Ok, it's actually been longer than twenty years, but we seem to like base-10, so it's a catchier headline.  I can't exactly claim that my early years were terribly productive, so maybe twenty years is more appropriate anyway.  I feel like that's a pretty long time and given how some technologies come and go it is pretty interesting that a lot of the fundamentals still hold true today (and are still good).  Today I use Linux on my general purpose computers about 90% of the time.  The other 10% is gaming on windows, which I'll get back to.  For any productive work, it's pretty much 100% of my usage.  I'm not counting my phone and tablet, which run Unix under the covers, and I do use those quite a bit.  I also use Mac OS X at work, which again is Unix under the covers.

I was always pretty tech curious, and for a kid in the 90s have access to a personal computer was a pretty great luxury.  We had an 386 running MS-DOS early on.  At that point I didn't understand too much about what the hell was going on with computers, but I sure was excited to get some games running on that thing.  At some point we got an upgrade to a 486DX which was a massive change, suddenly we could run things like Windows 3.1 which at the time was mostly a way to launch solitaire.  I had gotten used to DOS and didn't see a need most of the time for a Window manager that chewed up limited system resources.  I don't recall when exactly, but we did end up with a Pentium II 300Mhz machine which is where my real journey began.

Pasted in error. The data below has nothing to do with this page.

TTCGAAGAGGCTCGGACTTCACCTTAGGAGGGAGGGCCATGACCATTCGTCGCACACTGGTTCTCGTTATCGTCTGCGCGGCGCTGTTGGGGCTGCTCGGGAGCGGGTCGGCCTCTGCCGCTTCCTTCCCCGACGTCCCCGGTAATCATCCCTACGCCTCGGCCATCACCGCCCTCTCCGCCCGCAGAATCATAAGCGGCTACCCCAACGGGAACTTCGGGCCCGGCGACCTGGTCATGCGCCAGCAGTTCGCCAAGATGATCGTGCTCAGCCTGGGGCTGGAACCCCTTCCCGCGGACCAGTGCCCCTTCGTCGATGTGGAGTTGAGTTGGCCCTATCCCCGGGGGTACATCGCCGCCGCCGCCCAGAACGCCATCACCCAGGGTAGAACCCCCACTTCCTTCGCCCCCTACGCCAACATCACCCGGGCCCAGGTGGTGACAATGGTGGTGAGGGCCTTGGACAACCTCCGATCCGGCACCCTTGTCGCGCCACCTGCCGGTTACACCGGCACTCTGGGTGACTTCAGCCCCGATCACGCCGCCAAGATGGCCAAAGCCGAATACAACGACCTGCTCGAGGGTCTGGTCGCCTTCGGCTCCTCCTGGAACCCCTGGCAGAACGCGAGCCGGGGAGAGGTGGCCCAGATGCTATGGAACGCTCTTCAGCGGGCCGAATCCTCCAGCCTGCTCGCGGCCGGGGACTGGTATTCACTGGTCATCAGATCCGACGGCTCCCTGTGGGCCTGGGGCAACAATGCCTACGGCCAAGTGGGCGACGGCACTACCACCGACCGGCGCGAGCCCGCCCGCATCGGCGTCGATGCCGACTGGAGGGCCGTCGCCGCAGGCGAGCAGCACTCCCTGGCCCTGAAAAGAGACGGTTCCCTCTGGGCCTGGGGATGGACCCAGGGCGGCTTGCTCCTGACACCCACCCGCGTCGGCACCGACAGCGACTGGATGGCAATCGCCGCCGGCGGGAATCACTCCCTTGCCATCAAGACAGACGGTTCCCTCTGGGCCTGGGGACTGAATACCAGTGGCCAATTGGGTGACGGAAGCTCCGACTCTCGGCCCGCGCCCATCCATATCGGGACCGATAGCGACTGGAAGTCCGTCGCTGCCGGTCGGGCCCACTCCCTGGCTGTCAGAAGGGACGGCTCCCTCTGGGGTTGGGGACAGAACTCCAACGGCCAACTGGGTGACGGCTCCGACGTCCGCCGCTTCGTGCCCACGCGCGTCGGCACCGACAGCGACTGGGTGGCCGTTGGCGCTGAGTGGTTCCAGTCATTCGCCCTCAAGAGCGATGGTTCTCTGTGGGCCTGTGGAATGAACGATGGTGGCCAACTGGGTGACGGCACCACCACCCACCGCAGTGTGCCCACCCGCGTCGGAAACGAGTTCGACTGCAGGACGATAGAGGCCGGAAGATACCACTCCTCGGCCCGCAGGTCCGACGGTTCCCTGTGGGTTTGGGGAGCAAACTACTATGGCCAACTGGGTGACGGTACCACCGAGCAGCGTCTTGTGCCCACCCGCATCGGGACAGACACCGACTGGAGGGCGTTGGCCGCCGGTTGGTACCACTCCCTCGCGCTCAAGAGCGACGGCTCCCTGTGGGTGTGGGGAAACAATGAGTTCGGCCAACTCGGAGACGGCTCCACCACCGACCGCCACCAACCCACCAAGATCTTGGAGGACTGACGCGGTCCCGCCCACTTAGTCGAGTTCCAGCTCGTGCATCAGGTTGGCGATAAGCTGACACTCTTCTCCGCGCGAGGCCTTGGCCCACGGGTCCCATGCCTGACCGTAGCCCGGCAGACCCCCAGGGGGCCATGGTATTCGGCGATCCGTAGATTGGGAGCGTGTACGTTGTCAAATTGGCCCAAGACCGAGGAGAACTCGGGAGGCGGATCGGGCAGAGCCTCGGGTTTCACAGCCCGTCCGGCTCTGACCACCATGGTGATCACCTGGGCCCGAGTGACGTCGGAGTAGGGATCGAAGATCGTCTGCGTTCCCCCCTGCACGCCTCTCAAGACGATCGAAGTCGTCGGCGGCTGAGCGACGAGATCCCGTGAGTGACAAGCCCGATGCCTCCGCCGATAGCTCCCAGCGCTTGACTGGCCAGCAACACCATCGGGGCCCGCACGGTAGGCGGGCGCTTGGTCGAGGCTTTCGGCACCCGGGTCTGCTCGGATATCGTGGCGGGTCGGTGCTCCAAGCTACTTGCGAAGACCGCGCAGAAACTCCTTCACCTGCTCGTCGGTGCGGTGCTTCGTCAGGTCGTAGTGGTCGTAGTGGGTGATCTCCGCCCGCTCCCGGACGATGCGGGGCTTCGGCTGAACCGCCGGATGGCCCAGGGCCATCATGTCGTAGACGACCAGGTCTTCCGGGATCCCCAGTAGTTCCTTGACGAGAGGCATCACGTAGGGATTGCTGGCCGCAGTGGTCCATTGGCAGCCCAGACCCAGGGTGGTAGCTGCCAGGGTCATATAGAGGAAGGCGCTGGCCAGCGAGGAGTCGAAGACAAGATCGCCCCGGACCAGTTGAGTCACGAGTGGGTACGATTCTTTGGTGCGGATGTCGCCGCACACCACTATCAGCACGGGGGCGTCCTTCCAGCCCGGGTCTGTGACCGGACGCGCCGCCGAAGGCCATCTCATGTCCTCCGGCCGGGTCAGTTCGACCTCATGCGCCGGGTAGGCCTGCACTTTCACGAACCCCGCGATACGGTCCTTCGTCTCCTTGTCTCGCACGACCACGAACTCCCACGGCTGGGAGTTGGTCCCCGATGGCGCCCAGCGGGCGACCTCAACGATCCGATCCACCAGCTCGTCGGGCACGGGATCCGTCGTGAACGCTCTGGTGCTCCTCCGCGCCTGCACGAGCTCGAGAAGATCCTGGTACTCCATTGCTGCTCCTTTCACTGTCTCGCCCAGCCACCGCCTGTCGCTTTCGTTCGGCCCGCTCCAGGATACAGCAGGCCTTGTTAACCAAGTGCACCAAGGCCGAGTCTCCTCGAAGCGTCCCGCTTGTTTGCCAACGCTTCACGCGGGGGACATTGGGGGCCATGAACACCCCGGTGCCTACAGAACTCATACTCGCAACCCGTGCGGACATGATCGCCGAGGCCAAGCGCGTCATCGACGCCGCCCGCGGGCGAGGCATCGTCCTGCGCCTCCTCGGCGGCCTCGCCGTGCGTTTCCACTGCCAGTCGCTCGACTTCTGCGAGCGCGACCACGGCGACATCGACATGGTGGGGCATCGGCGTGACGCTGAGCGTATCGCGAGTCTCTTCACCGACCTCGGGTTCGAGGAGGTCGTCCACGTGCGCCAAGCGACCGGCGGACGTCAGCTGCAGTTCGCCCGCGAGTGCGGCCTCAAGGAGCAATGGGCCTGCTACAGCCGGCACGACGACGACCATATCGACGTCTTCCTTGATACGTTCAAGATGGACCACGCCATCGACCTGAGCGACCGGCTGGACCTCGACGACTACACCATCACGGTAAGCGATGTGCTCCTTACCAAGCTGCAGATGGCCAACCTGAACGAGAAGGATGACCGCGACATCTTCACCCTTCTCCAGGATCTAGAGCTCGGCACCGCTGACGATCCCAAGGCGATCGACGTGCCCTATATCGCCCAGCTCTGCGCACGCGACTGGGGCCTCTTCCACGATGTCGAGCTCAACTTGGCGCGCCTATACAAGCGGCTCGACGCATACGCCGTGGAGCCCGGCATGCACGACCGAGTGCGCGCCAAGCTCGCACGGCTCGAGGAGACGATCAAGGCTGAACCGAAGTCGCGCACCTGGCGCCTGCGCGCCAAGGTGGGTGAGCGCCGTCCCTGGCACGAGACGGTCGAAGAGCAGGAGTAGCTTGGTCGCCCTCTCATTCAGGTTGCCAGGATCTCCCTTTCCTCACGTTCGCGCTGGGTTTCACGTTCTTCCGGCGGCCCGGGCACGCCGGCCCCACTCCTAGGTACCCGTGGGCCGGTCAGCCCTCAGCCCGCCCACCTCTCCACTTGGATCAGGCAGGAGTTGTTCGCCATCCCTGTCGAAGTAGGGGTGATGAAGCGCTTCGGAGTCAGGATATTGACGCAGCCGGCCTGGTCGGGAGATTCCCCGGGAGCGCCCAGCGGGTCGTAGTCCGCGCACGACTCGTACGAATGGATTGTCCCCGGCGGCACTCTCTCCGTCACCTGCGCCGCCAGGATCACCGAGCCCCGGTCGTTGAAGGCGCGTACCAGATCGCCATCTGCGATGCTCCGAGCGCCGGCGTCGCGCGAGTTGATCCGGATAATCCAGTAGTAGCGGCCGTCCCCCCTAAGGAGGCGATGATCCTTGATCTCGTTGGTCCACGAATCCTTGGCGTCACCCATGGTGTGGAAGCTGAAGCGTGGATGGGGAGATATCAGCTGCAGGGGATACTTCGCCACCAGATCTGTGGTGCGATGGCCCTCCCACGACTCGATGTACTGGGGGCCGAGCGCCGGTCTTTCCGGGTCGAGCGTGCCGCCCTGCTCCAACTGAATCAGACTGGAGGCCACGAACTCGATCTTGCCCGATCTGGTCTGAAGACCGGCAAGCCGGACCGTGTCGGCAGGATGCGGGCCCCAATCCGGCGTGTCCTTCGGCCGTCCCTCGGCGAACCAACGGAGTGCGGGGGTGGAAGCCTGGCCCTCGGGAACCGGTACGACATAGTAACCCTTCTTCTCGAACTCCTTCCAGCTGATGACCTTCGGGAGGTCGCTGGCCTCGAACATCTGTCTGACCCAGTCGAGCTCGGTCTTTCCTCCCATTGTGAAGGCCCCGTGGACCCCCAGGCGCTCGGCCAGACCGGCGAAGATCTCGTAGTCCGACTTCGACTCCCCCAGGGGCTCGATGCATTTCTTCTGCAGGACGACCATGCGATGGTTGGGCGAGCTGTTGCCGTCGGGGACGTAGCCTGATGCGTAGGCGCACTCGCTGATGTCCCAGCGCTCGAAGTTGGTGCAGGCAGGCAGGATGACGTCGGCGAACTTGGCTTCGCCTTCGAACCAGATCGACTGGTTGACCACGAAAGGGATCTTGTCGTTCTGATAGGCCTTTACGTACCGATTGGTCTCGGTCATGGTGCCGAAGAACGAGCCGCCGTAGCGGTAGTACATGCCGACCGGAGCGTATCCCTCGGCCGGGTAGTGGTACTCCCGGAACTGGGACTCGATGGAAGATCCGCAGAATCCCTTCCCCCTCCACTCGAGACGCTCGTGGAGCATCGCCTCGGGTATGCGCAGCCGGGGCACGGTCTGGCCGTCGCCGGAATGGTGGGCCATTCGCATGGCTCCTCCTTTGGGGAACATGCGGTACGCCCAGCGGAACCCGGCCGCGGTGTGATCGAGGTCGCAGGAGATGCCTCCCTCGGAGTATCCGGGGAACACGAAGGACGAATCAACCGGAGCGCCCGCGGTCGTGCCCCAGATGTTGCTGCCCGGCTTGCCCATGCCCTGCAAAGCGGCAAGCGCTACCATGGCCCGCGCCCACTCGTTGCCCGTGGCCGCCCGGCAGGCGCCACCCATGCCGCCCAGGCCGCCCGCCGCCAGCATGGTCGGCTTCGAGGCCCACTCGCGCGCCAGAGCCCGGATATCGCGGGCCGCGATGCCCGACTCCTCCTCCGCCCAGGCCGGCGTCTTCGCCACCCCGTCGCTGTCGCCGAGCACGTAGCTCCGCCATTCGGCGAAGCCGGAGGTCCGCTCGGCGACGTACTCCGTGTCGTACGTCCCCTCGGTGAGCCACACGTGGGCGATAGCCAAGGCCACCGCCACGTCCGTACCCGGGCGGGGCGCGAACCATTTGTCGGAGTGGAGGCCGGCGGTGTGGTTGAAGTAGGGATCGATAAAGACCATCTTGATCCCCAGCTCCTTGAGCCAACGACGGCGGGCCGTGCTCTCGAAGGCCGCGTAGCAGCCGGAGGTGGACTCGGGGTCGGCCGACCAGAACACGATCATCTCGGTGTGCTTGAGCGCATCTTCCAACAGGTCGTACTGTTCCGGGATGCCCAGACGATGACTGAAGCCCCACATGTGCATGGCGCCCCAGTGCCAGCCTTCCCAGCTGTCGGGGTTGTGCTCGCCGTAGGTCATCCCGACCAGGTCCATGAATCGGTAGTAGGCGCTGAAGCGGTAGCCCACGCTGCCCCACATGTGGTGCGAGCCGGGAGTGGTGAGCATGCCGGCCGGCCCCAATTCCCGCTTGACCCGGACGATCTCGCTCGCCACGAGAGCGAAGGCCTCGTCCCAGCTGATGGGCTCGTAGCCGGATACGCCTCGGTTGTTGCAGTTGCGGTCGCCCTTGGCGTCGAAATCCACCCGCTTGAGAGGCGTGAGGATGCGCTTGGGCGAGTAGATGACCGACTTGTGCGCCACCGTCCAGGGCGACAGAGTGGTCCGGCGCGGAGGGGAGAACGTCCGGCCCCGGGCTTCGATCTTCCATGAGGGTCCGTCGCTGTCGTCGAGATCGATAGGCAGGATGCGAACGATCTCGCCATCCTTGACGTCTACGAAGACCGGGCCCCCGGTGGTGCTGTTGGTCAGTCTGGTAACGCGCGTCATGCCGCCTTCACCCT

Redhat

I remember fiddling around with a couple of different linux distros early, the one  that sticks out in my mind is Redhat.  It really felt on-par with MS products in terms of quality at the time.  It wasn't perfect my any means, but it was solid and could do most of the things I would want it to, aside from specific games.  Back then getting word processing and printing working was a pretty good benchmark for a functional system.  I think it was running a copy of FVWM95, which was a windows 95 desktop clone.  I recall not being able to do much once I got it installed, it was pretty much just word processing.  It would be a while yet before I had a normal dial-up connection working in Linux.  This would have been sometime in 98.

Slackware

When I really started getting into the journey was with my friend Josh.  I finally had someone to collaborate with, and he had a whole bunch of equipment to test various things on.  We got Slackware running on some machines just to play around with it.  At that time Slackware came on alphabetized 3.5" disks, so if you needed to install X Windows, you'd use the X disk.  I recall being impressed at the time, most machines didn't have CD-ROM drives so it was very functional.  Slackware lacked some of the polish of Redhat, but it was one of those situations where the less polish meant that I learned a lot more.  Having to do things manually meant I had to understand how and why.  Slackware has always tried to be Unix-like, and at the time I didn't know why that was meaningful.  It gave me a good foundation to build on.

Gentoo